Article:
• Greg Miller: "The short answer is yes. You just used a word here, 'rumors' about Huawei, rumors about Kaspersky. And that was the word we used about Crypto for many years. And the company would say look those are just rumors, baseless rumors. And now we know that they weren't just rumors. I think that it's inevitable that we'll look back on this moment at some point in the future and be confronted with evidence that companies or devices that we assumed were secure were not, they were penetrated and compromised by someone."

Our thought bubble: The Crypto AG revelations cut two ways.

  • They make the U.S. government look hypocritical for expressing outrage at alleged back doors operated by other governments through companies in their countries.
  • That said, they could also give more weight to suspicions that those governments and companies are doing what the U.S. claims.

Go deeper: Listen to Miller on the Pro Rata podcast.

5. Take Note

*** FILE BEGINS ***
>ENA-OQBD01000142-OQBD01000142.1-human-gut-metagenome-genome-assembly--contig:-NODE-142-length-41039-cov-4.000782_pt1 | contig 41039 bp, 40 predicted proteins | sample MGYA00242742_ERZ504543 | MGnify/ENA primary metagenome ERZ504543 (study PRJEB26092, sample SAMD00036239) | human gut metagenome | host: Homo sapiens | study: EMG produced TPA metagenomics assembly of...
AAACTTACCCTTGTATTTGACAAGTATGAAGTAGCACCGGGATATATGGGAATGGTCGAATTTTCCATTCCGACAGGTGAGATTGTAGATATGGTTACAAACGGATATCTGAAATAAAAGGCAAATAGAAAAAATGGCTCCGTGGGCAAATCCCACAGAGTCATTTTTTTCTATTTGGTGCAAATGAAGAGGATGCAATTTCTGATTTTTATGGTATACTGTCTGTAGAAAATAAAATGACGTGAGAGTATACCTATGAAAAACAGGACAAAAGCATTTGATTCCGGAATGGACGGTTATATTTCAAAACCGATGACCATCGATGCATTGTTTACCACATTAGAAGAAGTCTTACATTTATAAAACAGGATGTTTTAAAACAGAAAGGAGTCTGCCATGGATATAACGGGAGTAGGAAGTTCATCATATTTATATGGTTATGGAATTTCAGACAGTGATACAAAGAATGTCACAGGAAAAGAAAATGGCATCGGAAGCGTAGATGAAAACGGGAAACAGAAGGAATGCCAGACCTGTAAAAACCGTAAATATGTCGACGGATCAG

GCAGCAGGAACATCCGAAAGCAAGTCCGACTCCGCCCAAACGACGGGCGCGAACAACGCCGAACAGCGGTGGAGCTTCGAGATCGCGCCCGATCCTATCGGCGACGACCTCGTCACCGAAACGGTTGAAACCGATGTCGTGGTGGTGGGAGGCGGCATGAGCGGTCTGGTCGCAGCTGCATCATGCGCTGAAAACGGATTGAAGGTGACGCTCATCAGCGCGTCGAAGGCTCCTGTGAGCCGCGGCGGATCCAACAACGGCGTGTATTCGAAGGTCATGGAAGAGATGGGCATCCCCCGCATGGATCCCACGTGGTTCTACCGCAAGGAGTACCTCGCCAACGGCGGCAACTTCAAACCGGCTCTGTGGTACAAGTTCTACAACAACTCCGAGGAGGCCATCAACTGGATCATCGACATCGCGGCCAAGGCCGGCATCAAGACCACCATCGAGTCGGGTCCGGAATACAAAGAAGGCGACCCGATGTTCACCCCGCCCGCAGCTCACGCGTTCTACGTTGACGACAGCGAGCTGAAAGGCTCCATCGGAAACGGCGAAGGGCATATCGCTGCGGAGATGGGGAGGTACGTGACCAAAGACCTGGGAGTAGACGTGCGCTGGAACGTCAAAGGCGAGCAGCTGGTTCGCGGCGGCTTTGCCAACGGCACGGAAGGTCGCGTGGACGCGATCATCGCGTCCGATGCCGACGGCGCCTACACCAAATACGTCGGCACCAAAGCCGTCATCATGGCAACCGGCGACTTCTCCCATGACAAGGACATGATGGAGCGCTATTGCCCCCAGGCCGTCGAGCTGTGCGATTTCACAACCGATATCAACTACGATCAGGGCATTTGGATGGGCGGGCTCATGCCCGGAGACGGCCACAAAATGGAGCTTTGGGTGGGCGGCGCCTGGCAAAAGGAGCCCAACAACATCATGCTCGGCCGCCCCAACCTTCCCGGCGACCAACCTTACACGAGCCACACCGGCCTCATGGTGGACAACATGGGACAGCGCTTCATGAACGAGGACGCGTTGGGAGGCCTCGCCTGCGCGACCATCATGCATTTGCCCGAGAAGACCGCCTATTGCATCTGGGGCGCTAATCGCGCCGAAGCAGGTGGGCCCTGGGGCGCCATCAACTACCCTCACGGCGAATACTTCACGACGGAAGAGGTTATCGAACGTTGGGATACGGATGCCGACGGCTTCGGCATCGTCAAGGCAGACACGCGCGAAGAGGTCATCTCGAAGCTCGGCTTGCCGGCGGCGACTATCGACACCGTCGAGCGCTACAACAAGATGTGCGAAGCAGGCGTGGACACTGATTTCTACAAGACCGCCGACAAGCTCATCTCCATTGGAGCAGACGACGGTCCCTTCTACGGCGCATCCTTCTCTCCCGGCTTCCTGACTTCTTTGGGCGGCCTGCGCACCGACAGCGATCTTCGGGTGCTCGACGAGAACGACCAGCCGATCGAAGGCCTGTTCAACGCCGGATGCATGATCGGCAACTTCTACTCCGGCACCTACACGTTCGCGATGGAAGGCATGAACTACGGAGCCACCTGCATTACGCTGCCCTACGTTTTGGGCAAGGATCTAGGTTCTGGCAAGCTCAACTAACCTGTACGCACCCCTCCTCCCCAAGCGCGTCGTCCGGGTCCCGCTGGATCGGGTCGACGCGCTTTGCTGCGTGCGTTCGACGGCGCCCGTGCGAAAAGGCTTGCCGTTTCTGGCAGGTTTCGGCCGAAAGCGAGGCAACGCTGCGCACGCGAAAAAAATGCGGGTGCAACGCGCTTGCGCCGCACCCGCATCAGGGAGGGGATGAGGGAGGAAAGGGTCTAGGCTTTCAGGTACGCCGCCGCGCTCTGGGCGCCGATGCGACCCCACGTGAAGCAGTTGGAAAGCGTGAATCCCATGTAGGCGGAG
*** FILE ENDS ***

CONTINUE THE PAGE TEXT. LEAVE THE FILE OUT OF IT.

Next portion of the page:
On Tap

  • Qualcomm's appeal in its antitrust case is due to be heard in San Francisco by the Ninth Circuit Court of Appeals.
  • Nvidia and Roku are slated to report earnings.

Trading Places

  • HR platform Culture Amp named diversity, equity, and inclusion veteran Aubrey Blanche as its global head of equitable design and impact.


  • Facebook is delaying the planned launch of its dating service in Europe after Irish regulators searched the company's offices. (CNN)
  • Cisco shares fell slightly even as the network gear maker reported quarterly numbers that beat expectations. (CNBC)
  • Unity Technologies has reached a settlement over charges it allowed the targeting of children with ads. (MediaPost)
  • Lambda School, which offers deferred tuition to its online coding school students, partnered with a firm to monetize the students' debt upfront, raising questions about its claim that its success is tied to that of its students. (The Verge)
  • Larry Ellison plans to host a fundraiser for Donald Trump, albeit outside of Silicon Valley. (Vox)

6. After you Login

Just because there won't be a Mobile World Congress in Barcelona doesn't mean you can't enjoy a cool new smartphone design.